Experimenting with Mojo Seasoning

When the folks from Marliss Products asked if I wanted to try their dry Mojo seasoning blend, they had no idea how much I love Cuban cuisine. I may be from the South, but here in Florida, Cuba is “south.” That’s why black beans and rice are as common as collard greens and cornbread.

Still, I wasn’t accustomed to cooking with dry mojo, so I did a little experimenting—and by experimenting, I mean I put it on everything including pork, chicken, fish, and potatoes, and everything turned out great! So here’s what you need to know about mojo seasoning.

According to spiceography.com, mojo (pronounced “MO ho”) seasoning actually originated in the Canary Islands but has been adopted into many cultural cuisines, especially Cuban. Mojo is not a single spice but a blend of spices and flavors that often includes cumin, garlic, black pepper, onion, lime, and orange. In Cuban food, mojo is typically used to season cassava and pork but can be used on a variety of meats and vegetables.

In the 1960s, the Marliss family was the first to bottle liquid mojo seasoning. In the 1990s, they began to produce the dry mojo blend, which is still made in the USA today—and this is the seasoning I’ve been trying out at home. Marliss claims it’s a zesty blend of citrus and “Hispanic preferred spices,” and I can’t say it any better myself. You can use Mojo like any other seasoning blend, as a dry rub for meats and fish, or add olive oil or juice to use it as a marinade.

Recipe Ideas:

Pork Roast

I first tried the Mojo seasoning as a dry rub on a pork roast. If you’ve read Modern Cast Iron, you may remember the recipe for Beef Pot Roast baked in a Dutch oven. Well, my mother-in-law gave me a huge pork roast, and I wasn’t sure what to do with it, so I baked it like I would a beef pot roast. I put the roast in my biggest Dutch oven, added the Mojo seasoning, and browned the roast on the stove. Then I added large pieces of onion and a 32 oz carton of chicken broth, covered the pot, and baked the roast for about an hour at 350 degrees—and it turned out amazing! (Since I used a heavy cast-iron lid, which kept in all the moisture, the roast actually self-basted. You gotta love the efficiency of cast iron!) The chicken broth in this dish tempered the citrus of the Mojo, allowing me to use the chicken broth as a light gravy for mashed potatoes. It was like Cuban meets Southern, in just the right way.

Cubed Pork

Breaded and fried in a skillet, cubed pork is a hardy meal on a budget, especially when paired with mashed potatoes. Although this pork is usually flavored with salt and pepper, or maybe a seasoned salt, the Mojo blend was a nice change of pace.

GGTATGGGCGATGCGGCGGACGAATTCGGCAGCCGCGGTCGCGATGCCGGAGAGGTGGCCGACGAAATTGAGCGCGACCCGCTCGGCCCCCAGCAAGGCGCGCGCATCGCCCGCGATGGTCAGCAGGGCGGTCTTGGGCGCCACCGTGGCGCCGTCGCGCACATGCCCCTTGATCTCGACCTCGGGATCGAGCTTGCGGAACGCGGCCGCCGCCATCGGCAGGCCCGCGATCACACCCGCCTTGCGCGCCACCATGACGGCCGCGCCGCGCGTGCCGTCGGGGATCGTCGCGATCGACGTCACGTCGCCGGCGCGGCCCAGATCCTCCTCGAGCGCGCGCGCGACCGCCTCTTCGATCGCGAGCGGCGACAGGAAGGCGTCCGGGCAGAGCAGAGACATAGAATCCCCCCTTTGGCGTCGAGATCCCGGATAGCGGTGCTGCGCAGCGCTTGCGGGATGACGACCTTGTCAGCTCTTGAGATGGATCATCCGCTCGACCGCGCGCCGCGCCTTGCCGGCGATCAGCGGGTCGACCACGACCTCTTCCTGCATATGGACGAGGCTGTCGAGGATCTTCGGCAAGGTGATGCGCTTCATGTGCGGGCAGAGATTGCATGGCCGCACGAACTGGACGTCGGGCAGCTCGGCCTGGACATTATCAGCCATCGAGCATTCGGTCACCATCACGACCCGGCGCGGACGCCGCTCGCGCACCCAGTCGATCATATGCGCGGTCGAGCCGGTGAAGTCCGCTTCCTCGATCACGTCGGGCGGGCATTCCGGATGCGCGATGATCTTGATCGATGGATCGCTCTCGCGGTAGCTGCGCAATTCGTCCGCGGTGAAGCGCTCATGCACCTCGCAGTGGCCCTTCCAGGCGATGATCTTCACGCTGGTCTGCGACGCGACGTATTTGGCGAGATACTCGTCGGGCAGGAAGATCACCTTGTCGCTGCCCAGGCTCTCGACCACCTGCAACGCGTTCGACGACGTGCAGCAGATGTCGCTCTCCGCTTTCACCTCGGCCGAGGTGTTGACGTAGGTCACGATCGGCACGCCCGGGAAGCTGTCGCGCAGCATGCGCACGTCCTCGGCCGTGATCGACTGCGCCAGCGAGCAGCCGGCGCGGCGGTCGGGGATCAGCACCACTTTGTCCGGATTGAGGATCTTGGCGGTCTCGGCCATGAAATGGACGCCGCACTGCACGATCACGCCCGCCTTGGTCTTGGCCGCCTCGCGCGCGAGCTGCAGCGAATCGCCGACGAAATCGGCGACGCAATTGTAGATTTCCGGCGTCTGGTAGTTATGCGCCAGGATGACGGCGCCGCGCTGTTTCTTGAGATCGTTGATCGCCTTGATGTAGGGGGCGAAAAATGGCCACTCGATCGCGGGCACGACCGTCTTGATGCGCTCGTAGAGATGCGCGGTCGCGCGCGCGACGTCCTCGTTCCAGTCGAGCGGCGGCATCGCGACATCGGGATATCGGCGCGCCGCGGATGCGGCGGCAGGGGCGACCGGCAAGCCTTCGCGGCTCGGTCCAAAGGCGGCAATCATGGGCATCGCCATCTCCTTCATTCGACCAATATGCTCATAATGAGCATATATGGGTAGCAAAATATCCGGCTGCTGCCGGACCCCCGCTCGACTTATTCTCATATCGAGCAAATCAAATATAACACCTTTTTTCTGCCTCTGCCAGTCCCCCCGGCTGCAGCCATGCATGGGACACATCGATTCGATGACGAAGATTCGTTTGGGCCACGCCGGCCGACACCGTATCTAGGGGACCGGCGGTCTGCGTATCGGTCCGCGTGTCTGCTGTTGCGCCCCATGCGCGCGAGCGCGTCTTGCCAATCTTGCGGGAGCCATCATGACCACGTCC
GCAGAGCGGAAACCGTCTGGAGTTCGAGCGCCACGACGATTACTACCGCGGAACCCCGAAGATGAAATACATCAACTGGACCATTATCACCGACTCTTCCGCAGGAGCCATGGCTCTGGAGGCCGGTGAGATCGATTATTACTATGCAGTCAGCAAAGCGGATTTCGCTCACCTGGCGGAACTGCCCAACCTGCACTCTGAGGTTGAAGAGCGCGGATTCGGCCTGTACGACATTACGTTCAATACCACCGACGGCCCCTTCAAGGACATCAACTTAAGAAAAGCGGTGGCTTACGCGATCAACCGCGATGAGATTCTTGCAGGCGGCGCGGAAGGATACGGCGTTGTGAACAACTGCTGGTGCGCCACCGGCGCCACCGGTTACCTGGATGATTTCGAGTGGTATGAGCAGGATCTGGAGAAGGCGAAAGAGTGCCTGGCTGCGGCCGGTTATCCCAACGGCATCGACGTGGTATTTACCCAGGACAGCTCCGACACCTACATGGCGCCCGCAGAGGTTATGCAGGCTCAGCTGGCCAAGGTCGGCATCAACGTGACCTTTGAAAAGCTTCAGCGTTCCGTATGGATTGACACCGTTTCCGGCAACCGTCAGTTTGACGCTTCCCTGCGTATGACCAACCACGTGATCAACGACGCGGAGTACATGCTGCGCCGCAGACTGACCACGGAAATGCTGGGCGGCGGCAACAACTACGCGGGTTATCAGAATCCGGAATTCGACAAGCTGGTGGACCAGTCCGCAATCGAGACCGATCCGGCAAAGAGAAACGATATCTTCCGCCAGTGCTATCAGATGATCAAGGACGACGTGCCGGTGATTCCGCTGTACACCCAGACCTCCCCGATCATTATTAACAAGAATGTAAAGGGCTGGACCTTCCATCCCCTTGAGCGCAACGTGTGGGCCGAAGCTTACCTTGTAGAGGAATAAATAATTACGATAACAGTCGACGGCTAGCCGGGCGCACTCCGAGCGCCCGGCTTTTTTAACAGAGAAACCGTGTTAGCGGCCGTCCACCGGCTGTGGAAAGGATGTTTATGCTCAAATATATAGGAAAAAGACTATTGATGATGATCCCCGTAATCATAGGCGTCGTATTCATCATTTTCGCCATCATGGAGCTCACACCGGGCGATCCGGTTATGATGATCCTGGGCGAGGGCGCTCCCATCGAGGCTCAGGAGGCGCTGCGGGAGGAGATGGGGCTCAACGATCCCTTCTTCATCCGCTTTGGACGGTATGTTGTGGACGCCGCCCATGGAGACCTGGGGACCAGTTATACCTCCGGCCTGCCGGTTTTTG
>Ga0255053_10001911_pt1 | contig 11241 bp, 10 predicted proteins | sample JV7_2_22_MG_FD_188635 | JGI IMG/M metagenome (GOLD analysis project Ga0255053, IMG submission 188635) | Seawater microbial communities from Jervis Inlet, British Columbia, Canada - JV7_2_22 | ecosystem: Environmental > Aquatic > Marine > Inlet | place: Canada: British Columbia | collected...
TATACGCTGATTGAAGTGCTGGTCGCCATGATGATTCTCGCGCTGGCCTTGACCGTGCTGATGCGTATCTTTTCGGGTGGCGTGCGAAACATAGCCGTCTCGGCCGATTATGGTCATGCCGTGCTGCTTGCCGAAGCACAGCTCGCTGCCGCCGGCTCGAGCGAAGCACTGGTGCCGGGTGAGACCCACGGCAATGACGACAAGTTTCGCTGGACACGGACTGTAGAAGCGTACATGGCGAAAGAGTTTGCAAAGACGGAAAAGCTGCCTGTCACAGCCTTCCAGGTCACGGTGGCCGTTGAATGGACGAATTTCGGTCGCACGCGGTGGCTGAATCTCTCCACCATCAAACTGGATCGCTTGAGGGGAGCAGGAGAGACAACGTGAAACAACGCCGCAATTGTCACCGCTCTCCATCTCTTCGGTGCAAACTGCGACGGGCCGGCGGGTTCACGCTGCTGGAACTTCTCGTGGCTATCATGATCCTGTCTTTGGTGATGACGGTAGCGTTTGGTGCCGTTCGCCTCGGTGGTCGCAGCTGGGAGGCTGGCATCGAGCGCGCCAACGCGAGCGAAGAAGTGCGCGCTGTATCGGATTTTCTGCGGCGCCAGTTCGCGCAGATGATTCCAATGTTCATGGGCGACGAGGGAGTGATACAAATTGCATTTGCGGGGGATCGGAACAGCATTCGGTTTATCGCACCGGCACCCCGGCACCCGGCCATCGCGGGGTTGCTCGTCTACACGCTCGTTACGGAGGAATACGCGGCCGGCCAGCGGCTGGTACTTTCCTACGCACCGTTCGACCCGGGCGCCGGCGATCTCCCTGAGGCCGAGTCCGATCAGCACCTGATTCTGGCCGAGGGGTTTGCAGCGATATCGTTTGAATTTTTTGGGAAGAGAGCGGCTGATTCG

Chicken Breast

There are a million ways to make chicken, so I figured, “Why not mojo chicken?” I sprinkled some Mojo seasoning on chicken breast cutlets and sautéed them in a cast-iron skillet for a few minutes. Paired with rice and veggies, you just can’t go wrong with this!

Skillet Potatoes

Next, I used a couple dashes of Mojo seasoning on a batch of skillet potatoes. I fried fresh-sliced potatoes in a bit of oil and let them cook until they were crispy. The Mojo gave this simple Southern staple a fresh flavor that I can definitely recommend.

  Skillet Potatoes


I had never thought about using mojo on fish, but the Marliss Products’ Facebook page posted a recipe for salmon that intrigued me. I didn’t have salmon, but we found some frozen haddock at Trader Joe’s the other day, so I gave it a try. I lightly seasoned the fish with the Mojo (one side was sufficient) and then cooked it in a cast-iron skillet in a bit of oil on the stove. After about five minutes, I flipped the fish and let it cook for another five minutes until done.

I didn’t have to add anything else—the Mojo blend gave the fish plenty of flavor! It paired perfectly with a side of yellow rice. I didn’t have any maduros on hand (the perfect sweet companion in Cuban cuisine), but I did have some fresh okra. I baked up a skillet full with a drizzle of olive oil and salt and pepper. I guess I just can’t get away from those traditional Southern foods—and why would I?

If you’re interested in making your own mojo sauce, there are plenty of recipes online, and I’m sure they’re amazing. But if you’re looking for a quick and easy way to spice things up, I definitely recommend the Marliss Mojo seasoning blend. Please note that this spice does NOT contain MSG (thank you!!) but it does have salt and it packs a big flavor punch, so a little bit goes a long way. Look for it in your local grocery store or find a bottle on Amazon. You can also find detailed recipes on Marliss.com.

What about you? Do you like making traditional Cuban cuisine? Or have you experimented with these flavors in other dishes? Leave a comment below.

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If you’d like more cast-iron recipes, be sure to check out Modern Cast Iron.


Author: Ashley L Jones

I love encouraging people, whether that means digging into the Bible or making a homemade meal in cast iron. Check out the About section of my blog (BigSisterKnows.com) for more details. Thanks for stopping by!

5 thoughts

  1. I absolutely love this! I also love Cuban cuisine and I’ve always used the liquid mojo. I can definitely see this working as a dry rub when I make caribean style ribs! Thanks for a thorough review. I might even try the mojo spice on my Louisiana jumbo!

  2. Whoa! I made the mistake of reading this while waiting in the car on my wife’s doctor apt. Now I’m really hungry and can’t do anything about it! This spice blend is going to be worth exploring!

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